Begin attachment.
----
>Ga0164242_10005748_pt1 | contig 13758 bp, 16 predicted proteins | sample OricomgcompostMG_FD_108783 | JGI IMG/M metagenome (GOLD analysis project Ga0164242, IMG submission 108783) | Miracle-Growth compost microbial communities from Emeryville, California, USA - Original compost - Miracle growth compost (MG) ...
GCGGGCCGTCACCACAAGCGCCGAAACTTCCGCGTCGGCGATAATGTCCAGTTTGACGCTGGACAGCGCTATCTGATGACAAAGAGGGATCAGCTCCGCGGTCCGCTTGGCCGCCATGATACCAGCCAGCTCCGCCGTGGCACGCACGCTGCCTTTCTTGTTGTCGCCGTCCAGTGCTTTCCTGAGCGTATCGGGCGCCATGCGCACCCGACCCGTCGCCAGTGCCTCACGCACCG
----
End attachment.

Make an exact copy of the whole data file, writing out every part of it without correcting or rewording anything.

>Ga0164242_10005748_pt1 | contig 13758 bp, 16 predicted proteins | sample OricomgcompostMG_FD_108783 | JGI IMG/M metagenome (GOLD analysis project Ga0164242, IMG submission 108783) | Miracle-Growth compost microbial communities from Emeryville, California, USA - Original compost - Miracle growth compost (MG) ...
GCGGGCCGTCACCACAAGCGCCGAAACTTCCGCGTCGGCGATAATGTCCAGTTTGACGCTGGACAGCGCTATCTGATGACAAAGAGGGATCAGCTCCGCGGTCCGCTTGGCCGCCATGATACCAGCCAGCTCCGCCGTGGCACGCACGCTGCCTTTCTTGTTGTCGCCGTCCAGTGCTTTCCTGAGCGTATCGGGCGCCATGCGCACCCGACCCGTCGCCAGTGCCTCACGCACCG